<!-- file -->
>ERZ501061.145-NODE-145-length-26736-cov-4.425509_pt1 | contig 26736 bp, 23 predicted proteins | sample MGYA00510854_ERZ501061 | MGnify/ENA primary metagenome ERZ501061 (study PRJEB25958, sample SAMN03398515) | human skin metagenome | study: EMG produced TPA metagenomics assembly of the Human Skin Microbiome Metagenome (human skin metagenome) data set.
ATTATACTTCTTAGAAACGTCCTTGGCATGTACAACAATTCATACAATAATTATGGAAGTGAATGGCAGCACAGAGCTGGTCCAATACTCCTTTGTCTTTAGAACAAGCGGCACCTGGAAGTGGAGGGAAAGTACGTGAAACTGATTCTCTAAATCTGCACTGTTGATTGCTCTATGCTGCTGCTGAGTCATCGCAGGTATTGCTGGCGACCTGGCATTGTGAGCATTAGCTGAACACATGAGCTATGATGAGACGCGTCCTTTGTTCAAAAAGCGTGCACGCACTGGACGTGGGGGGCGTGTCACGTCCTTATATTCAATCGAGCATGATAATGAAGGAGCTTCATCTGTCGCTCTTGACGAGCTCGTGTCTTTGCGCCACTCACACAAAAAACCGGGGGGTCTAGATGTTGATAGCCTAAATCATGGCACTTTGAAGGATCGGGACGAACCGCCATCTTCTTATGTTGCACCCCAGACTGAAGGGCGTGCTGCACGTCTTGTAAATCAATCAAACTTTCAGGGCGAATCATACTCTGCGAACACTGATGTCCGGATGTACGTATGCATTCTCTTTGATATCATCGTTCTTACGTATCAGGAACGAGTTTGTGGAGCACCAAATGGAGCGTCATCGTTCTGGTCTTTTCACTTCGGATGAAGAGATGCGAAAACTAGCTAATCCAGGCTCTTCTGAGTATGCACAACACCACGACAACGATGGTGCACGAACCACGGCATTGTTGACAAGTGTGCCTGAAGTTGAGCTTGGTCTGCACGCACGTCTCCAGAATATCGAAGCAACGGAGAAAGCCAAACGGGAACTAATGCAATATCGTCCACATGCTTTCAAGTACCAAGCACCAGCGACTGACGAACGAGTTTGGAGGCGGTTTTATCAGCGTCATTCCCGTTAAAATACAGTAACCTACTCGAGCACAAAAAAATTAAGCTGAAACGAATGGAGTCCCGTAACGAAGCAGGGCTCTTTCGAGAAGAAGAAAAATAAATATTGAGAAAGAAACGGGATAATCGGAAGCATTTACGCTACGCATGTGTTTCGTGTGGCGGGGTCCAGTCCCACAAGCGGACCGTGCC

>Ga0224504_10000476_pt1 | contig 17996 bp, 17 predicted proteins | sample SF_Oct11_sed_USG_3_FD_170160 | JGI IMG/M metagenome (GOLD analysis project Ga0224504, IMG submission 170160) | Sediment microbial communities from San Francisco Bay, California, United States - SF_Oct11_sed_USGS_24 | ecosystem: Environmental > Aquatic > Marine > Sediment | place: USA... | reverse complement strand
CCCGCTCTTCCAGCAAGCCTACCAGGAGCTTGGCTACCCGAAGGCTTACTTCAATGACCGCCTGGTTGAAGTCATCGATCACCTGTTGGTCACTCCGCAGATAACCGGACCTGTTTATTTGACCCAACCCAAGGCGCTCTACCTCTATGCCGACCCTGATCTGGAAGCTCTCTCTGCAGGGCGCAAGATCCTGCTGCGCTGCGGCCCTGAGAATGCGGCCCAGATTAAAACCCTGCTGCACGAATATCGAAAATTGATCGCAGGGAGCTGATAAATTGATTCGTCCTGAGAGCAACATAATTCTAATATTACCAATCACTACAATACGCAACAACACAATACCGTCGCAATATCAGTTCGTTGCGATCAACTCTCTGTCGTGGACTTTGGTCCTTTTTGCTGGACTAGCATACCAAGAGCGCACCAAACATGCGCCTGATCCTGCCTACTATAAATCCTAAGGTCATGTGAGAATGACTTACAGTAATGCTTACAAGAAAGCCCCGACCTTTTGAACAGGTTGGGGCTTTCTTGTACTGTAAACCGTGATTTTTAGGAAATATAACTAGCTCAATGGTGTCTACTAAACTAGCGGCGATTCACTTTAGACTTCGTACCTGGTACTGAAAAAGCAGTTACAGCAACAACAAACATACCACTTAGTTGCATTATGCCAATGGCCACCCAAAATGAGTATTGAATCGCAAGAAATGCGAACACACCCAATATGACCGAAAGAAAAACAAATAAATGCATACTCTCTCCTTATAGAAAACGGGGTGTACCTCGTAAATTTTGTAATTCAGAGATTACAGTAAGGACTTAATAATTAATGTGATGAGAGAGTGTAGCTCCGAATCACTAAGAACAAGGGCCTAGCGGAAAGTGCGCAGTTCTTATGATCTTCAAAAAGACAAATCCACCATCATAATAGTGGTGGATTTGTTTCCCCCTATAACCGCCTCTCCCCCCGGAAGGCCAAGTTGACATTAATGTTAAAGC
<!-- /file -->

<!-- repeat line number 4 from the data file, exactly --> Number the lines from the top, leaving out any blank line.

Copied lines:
CCCGCTCTTCCAGCAAGCCTACCAGGAGCTTGGCTACCCGAAGGCTTACTTCAATGACCGCCTGGTTGAAGTCATCGATCACCTGTTGGTCACTCCGCAGATAACCGGACCTGTTTATTTGACCCAACCCAAGGCGCTCTACCTCTATGCCGACCCTGATCTGGAAGCTCTCTCTGCAGGGCGCAAGATCCTGCTGCGCTGCGGCCCTGAGAATGCGGCCCAGATTAAAACCCTGCTGCACGAATATCGAAAATTGATCGCAGGGAGCTGATAAATTGATTCGTCCTGAGAGCAACATAATTCTAATATTACCAATCACTACAATACGCAACAACACAATACCGTCGCAATATCAGTTCGTTGCGATCAACTCTCTGTCGTGGACTTTGGTCCTTTTTGCTGGACTAGCATACCAAGAGCGCACCAAACATGCGCCTGATCCTGCCTACTATAAATCCTAAGGTCATGTGAGAATGACTTACAGTAATGCTTACAAGAAAGCCCCGACCTTTTGAACAGGTTGGGGCTTTCTTGTACTGTAAACCGTGATTTTTAGGAAATATAACTAGCTCAATGGTGTCTACTAAACTAGCGGCGATTCACTTTAGACTTCGTACCTGGTACTGAAAAAGCAGTTACAGCAACAACAAACATACCACTTAGTTGCATTATGCCAATGGCCACCCAAAATGAGTATTGAATCGCAAGAAATGCGAACACACCCAATATGACCGAAAGAAAAACAAATAAATGCATACTCTCTCCTTATAGAAAACGGGGTGTACCTCGTAAATTTTGTAATTCAGAGATTACAGTAAGGACTTAATAATTAATGTGATGAGAGAGTGTAGCTCCGAATCACTAAGAACAAGGGCCTAGCGGAAAGTGCGCAGTTCTTATGATCTTCAAAAAGACAAATCCACCATCATAATAGTGGTGGATTTGTTTCCCCCTATAACCGCCTCTCCCCCCGGAAGGCCAAGTTGACATTAATGTTAAAGC